Search and seizure in a school setting has always been regarded as a very sensitive topic. Some of the questions that arise are what is deemed to be reasonable grounds to search? What particular rights are there to search? When focusing on the Charter of Rights and Freedoms, Section 8 guarantees the right to be secure against unreasonable search or seizure. (Mckay and Sutherland 2006) I will be focusing on two cases that went to court and what can be concluded based on these cases is that there are clearly no definite answers to these questions. Each case involving search and seizure is unique in its own way and however what is clear is that the importance answer in determining the decision is whether or not the search is reasonable.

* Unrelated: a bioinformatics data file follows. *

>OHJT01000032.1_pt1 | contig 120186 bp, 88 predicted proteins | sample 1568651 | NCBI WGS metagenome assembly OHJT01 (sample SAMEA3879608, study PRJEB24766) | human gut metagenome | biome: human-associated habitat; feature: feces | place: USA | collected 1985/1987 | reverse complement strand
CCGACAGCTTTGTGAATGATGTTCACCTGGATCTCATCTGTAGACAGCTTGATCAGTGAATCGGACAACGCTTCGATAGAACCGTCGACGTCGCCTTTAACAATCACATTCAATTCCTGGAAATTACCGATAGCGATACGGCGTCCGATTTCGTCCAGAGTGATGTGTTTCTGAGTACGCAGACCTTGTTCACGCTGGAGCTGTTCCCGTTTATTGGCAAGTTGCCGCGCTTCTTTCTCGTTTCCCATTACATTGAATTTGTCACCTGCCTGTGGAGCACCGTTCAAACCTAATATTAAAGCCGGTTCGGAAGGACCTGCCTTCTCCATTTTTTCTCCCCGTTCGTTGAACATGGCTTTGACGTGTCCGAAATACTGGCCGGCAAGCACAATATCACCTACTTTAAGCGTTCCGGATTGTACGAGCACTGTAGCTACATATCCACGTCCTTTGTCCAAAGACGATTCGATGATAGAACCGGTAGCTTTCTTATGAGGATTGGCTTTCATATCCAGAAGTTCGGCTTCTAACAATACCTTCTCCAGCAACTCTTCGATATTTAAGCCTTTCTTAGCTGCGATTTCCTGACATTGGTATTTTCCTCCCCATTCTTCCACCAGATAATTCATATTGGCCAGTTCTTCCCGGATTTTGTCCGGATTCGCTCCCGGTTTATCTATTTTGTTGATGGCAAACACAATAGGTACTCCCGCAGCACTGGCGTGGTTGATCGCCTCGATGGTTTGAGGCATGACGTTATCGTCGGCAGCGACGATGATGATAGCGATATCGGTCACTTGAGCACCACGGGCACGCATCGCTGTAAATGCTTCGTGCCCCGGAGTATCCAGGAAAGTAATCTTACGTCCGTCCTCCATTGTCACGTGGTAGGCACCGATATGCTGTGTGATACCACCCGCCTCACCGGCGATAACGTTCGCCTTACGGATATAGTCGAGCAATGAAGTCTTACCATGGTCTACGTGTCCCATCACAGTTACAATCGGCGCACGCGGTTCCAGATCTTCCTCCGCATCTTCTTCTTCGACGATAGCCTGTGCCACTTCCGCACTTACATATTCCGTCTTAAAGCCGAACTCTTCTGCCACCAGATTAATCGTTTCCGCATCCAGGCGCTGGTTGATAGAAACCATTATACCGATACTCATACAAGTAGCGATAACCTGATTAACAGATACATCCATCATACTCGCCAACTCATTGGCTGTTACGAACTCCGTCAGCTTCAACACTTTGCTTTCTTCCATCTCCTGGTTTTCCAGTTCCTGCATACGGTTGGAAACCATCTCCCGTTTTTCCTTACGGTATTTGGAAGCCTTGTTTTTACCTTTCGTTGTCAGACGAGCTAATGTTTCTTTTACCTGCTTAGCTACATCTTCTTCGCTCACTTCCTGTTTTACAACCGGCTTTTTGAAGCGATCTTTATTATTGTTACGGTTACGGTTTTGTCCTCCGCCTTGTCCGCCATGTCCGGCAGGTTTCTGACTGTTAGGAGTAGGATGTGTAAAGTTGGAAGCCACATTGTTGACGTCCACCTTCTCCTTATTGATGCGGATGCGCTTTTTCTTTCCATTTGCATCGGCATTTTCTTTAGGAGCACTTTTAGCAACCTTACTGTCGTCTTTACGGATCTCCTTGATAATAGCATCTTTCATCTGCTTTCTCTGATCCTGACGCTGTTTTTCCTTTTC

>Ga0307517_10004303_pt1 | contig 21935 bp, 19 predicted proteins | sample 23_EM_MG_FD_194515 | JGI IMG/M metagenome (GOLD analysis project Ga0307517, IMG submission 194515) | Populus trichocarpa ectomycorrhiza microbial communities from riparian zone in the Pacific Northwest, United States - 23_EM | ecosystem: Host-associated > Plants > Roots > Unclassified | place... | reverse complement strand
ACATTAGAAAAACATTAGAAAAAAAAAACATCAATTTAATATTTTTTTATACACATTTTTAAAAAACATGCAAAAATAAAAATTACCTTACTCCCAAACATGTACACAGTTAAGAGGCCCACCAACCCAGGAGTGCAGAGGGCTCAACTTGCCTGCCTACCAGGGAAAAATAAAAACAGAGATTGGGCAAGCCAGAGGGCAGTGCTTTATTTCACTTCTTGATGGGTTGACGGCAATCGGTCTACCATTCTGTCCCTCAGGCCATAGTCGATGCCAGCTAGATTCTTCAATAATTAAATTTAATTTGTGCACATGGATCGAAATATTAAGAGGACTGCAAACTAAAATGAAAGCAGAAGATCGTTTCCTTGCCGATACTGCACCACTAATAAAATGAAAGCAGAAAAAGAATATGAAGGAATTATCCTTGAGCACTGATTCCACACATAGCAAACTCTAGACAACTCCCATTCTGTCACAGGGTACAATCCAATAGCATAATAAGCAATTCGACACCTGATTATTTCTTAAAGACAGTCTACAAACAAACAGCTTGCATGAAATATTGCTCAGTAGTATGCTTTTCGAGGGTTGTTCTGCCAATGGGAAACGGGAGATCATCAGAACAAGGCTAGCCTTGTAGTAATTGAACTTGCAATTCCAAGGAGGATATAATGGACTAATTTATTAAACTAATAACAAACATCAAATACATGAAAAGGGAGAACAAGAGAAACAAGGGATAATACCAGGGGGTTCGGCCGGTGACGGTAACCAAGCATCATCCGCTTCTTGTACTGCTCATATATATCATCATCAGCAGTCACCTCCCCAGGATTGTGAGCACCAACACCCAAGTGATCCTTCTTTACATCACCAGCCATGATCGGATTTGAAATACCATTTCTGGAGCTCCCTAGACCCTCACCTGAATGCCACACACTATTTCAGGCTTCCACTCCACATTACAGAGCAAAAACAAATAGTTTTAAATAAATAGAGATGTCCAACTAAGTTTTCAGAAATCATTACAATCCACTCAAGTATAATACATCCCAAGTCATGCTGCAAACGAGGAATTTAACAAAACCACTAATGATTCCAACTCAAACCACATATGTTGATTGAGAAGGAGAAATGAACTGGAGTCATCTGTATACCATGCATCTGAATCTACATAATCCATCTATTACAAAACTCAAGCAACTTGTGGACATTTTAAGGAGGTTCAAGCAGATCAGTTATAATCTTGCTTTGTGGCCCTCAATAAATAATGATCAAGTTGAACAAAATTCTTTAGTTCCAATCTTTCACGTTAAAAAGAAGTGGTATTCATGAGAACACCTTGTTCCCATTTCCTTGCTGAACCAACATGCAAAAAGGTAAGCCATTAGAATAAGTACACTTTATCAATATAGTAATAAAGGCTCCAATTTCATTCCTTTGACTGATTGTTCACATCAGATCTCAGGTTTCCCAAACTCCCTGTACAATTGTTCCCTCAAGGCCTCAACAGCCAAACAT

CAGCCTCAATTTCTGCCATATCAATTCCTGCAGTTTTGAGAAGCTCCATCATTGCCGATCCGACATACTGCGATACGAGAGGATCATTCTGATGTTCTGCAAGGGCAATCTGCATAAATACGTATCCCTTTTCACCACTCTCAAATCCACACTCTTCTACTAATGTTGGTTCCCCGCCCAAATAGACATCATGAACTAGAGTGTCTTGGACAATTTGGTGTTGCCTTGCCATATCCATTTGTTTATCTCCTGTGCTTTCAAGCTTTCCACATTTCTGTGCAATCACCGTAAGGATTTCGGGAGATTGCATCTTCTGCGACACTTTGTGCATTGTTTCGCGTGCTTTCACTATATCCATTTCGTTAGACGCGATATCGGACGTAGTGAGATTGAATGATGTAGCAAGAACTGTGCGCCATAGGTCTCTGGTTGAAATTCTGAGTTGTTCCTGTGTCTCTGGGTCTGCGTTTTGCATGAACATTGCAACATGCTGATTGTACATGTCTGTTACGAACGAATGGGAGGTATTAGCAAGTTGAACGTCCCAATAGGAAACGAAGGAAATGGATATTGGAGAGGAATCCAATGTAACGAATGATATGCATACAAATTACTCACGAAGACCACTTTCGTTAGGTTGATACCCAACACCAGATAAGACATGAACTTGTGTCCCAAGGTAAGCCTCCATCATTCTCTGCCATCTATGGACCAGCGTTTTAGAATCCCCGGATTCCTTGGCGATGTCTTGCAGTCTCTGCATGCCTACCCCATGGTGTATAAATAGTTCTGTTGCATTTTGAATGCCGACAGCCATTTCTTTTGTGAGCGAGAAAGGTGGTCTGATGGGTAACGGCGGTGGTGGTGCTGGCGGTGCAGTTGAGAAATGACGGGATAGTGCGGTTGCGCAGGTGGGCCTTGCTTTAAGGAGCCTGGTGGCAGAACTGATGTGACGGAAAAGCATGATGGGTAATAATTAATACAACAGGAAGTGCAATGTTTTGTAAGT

Before going into the two different cases, it is important to note some important principles that judges may look for in cases of search and seizure. In Hunter v. Southam, Judge Dickson set out four principles governing search and seizure. The first principle is based on section 8 of the charter listed above, the second principle is the search must be reasonable, the third must focus on it reasonable and unreasonable impact on the subject, and the final principle addressed the balance between crime control and the protection of privacy rights. (Mckay and Sutherland 2006) One of the most well-known and significant cases dealing with search and seizure in the school system was the Supreme Court’s decision in R. v. M. (M.R.) 129 C.C.C. (3d) 361. In this case, the vice-principle of the school was provided with information for someone he deemed to be trustworthy and reliable. The information given was that a student was planning on bringing and selling drugs at the school dance. The evening of the school dance, the vice-principal escorted the student to his office and asked the student to empty his pockets and to pull up his pant leg. The drug, which was marijuana, was found stuffed in his sock. An RCMP official who was in...
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